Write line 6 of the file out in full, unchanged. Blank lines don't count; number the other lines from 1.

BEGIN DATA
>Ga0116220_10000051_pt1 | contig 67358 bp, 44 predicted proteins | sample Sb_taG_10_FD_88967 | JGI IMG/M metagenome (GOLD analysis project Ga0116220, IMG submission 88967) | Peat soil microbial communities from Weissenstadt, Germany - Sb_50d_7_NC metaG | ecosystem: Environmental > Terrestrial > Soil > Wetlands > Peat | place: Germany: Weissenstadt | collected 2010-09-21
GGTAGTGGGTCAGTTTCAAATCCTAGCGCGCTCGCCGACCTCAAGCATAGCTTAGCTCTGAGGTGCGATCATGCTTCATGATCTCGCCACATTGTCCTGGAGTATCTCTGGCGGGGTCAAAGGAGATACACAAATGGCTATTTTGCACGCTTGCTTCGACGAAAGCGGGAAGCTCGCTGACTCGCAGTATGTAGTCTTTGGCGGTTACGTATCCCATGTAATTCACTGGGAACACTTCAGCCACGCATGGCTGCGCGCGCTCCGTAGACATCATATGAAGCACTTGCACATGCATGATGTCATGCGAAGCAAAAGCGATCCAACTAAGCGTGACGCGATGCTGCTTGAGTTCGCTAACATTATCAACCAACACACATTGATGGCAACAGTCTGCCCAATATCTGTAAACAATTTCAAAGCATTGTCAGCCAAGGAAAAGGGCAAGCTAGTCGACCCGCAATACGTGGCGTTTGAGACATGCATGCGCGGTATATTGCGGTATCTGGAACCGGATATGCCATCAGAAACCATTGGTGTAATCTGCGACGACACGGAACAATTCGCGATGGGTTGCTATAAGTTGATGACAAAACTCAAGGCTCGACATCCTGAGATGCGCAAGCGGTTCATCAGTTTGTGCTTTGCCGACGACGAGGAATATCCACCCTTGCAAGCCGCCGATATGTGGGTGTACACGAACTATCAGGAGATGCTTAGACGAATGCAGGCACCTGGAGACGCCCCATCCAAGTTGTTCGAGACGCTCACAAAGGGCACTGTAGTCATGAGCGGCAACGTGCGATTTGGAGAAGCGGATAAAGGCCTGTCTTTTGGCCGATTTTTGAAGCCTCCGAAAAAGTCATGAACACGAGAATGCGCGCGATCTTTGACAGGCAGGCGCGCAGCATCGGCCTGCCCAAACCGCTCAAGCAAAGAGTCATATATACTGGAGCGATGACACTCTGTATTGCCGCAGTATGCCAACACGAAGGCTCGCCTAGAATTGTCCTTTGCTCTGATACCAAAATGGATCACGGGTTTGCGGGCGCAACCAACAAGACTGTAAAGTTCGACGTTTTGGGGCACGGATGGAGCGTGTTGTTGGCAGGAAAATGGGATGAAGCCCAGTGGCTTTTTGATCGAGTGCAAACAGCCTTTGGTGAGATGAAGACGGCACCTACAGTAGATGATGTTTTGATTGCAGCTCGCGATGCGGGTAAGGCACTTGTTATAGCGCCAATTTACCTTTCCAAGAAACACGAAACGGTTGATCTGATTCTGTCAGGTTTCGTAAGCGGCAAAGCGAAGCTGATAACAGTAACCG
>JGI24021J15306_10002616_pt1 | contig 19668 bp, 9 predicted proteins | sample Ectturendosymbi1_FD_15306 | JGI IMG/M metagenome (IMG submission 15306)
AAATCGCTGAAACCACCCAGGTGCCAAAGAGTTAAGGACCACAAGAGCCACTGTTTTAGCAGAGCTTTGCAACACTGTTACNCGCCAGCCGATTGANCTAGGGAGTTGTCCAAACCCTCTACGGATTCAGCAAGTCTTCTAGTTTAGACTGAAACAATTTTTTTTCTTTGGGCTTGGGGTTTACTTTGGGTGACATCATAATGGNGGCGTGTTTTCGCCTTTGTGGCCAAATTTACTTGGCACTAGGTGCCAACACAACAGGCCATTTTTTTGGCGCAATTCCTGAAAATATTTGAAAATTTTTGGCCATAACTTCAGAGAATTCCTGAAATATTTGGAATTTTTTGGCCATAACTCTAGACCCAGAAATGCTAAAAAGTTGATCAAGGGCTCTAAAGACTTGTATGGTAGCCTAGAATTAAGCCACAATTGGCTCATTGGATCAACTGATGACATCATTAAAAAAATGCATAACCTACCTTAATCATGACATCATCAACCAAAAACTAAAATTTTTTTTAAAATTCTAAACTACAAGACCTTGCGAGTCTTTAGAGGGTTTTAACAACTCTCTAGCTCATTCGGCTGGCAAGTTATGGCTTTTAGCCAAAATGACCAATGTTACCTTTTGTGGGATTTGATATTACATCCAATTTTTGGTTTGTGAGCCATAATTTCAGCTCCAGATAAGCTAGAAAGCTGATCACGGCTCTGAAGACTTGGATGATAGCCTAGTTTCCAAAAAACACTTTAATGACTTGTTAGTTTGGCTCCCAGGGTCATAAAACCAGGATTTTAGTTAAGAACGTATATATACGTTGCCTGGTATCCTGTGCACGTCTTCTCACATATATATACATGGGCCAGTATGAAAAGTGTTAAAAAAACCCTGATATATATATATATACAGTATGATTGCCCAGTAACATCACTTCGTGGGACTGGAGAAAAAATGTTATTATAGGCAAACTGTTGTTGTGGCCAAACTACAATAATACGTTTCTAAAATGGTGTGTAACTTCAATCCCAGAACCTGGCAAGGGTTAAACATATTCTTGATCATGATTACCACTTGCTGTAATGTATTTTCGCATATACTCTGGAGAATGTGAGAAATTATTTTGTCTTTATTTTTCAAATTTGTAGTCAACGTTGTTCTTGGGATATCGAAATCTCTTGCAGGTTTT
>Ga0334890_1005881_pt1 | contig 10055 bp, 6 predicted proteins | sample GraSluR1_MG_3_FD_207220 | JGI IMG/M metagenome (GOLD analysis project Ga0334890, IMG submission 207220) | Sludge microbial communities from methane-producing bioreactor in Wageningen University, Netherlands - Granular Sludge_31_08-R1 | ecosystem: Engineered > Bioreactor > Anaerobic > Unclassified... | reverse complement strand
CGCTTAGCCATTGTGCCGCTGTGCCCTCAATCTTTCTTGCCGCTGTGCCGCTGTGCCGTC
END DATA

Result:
CGCTTAGCCATTGTGCCGCTGTGCCCTCAATCTTTCTTGCCGCTGTGCCGCTGTGCCGTC